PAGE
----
“Compared to Palladio, we are muppets.”

An article in this week’s Chicago Magazine on Harry Weese is worth reading, but it’s also troubling.

Weese was Chicago’s Louis Kahn–a passionate iconoclast who designed outstanding buildings while leading a personal life that was disastrous.  This post’s title is one of his more printable reflections on the state of Chicago Architecture, from the mid-1980s.  A new biography by Robert Bruegmann is scheduled for release in September, and from the tone of the article the book will dredge up details that have long been the stuff of Chicago legend–drinking binges, lost commissions, and a family–and firm–that functioned on denial for many years.

Like Kahn, these stories have often obscured a group of works that stand as some of the best of the late 20th century–the Washington Metro, alone, should put Weese in a pantheon that he’s never quite made (and, certainly, that he would have railed against).  Having spent five months living around the corner from the Cook County Jail, I had a daily reminder of just how well Weese understood cities–it’s a building that is both intimidating and urbane.  And his row houses on Kinzie Street, just west of the River, are a modest bird-flip to the 1920s neoclassical and 1950s textbook modernism that it faces.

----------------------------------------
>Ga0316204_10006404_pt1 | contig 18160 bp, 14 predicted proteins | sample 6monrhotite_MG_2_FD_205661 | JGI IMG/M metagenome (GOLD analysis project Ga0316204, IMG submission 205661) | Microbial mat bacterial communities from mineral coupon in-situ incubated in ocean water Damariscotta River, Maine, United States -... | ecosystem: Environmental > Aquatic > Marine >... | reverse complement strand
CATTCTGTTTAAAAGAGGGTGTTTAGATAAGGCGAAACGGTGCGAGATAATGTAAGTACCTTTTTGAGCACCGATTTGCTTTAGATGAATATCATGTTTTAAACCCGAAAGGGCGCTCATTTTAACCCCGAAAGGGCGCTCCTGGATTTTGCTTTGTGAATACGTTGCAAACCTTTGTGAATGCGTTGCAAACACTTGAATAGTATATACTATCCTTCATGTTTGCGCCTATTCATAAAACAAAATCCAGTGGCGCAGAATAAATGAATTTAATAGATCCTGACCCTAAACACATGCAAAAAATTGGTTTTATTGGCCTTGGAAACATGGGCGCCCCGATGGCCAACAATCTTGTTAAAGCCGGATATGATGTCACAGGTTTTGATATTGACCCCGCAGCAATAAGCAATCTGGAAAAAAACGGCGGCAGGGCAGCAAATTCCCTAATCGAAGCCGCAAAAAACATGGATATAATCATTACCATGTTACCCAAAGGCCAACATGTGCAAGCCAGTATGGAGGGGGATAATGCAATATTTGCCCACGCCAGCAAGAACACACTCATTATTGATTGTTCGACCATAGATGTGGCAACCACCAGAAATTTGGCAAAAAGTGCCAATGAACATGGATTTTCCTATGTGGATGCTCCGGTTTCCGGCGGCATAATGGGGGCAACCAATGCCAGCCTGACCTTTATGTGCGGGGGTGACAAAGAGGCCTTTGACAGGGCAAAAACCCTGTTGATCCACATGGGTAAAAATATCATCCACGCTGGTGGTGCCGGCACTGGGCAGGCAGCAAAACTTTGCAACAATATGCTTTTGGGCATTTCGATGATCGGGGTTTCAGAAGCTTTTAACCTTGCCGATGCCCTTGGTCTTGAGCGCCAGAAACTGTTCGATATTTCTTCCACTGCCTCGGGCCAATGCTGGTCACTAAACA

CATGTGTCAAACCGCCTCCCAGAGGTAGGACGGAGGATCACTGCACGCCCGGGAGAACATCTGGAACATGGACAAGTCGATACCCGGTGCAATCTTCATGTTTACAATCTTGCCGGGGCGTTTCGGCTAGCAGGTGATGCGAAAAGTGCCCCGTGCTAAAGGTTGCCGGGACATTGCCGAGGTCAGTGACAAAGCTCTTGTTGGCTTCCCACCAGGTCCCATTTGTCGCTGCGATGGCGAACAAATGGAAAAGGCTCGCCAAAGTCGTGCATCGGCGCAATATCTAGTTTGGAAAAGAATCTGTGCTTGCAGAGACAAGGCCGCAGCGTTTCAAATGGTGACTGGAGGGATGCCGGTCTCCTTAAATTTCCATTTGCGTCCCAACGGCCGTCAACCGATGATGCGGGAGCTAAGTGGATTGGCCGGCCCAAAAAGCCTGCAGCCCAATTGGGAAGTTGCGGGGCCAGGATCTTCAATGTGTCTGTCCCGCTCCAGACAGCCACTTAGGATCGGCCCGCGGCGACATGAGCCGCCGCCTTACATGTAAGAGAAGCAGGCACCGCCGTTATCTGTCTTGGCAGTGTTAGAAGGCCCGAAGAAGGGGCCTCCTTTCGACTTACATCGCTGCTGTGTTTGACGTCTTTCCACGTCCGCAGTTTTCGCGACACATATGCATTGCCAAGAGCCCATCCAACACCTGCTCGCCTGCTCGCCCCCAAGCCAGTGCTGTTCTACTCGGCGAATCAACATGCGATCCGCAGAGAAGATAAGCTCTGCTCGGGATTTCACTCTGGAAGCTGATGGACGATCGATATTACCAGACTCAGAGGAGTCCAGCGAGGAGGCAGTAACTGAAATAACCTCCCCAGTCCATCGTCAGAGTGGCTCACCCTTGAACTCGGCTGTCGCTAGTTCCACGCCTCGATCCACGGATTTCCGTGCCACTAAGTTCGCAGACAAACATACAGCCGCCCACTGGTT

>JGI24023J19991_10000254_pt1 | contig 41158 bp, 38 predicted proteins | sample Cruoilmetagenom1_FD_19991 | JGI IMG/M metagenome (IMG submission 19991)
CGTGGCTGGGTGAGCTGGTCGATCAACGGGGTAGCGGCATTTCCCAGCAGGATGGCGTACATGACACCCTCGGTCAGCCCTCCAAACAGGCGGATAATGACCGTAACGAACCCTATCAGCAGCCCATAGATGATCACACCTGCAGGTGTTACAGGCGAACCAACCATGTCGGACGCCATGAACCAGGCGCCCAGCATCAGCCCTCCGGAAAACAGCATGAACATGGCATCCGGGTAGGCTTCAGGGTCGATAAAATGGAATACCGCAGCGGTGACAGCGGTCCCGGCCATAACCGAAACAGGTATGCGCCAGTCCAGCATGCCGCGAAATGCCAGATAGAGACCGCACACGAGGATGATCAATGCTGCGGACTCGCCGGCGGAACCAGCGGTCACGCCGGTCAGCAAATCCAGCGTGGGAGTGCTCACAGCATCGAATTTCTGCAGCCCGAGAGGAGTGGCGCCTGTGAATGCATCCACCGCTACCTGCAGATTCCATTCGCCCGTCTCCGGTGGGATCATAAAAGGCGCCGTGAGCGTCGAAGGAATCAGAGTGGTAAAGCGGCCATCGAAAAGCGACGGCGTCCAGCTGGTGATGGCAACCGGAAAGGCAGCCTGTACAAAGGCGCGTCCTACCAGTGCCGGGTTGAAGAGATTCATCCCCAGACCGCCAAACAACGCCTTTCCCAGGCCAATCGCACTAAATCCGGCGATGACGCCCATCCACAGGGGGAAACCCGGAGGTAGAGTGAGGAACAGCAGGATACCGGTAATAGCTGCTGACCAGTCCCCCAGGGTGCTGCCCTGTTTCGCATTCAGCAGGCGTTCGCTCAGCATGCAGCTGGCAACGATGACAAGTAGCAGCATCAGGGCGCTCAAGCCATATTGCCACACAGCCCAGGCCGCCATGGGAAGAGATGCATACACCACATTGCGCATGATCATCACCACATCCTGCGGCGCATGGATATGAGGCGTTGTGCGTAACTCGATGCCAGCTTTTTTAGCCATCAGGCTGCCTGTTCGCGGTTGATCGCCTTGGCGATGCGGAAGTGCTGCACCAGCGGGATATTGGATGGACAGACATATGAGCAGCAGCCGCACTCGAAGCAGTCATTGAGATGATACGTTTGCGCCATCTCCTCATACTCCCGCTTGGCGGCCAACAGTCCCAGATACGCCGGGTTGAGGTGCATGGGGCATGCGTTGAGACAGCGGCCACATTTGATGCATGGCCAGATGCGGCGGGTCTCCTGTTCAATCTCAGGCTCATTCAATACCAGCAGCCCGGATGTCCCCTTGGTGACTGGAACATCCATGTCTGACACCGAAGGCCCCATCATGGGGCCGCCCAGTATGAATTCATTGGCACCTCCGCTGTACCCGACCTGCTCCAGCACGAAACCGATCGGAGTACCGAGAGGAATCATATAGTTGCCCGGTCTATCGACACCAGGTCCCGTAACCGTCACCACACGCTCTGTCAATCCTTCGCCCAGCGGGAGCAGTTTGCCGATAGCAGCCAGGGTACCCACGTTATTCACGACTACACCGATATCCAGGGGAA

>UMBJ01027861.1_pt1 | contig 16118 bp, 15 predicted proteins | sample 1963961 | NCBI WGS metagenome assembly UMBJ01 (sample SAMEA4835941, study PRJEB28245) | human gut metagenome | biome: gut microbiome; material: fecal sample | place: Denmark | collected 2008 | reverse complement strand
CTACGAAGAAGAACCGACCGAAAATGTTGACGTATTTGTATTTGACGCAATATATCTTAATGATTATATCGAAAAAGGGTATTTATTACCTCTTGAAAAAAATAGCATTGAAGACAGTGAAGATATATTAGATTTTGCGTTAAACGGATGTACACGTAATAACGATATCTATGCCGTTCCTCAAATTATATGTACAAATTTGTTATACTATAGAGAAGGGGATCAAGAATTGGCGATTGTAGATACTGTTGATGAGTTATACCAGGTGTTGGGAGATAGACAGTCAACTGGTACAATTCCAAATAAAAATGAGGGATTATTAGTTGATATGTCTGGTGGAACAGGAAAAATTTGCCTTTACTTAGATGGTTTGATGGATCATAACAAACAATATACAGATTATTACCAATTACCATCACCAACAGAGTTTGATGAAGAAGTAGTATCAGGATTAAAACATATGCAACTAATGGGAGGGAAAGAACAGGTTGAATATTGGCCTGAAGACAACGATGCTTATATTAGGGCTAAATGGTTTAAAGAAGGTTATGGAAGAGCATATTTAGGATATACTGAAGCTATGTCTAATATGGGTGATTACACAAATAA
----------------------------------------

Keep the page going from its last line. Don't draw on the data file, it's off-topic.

Some of Weese’s later work wasn’t quite so good, and shows the signs of a figurehead who lost control, or who couldn’t give the same level of attention to big jobs.  The Marriott on north Michigan, for instance, is an awful building no matter how it’s dressed up.  But juicy biographical bits like the Chicago Magazine article allow us to reduce the complexities of a career like Weese’s to a one-liner; instead of trying to understand the pressure and difficulties that forged his best (and worst) works, we can simply dismiss all of this with a few words–“he was an alcoholic” in Weese’s case, or a philanderer in Kahn’s.  Bruegmann’s book is titled The Architecture of Harry Weese, so one hopes that the article has just picked out the more marketable bits and that the book will bring these buildings, and not just the personal life, to the wider audience they deserve.

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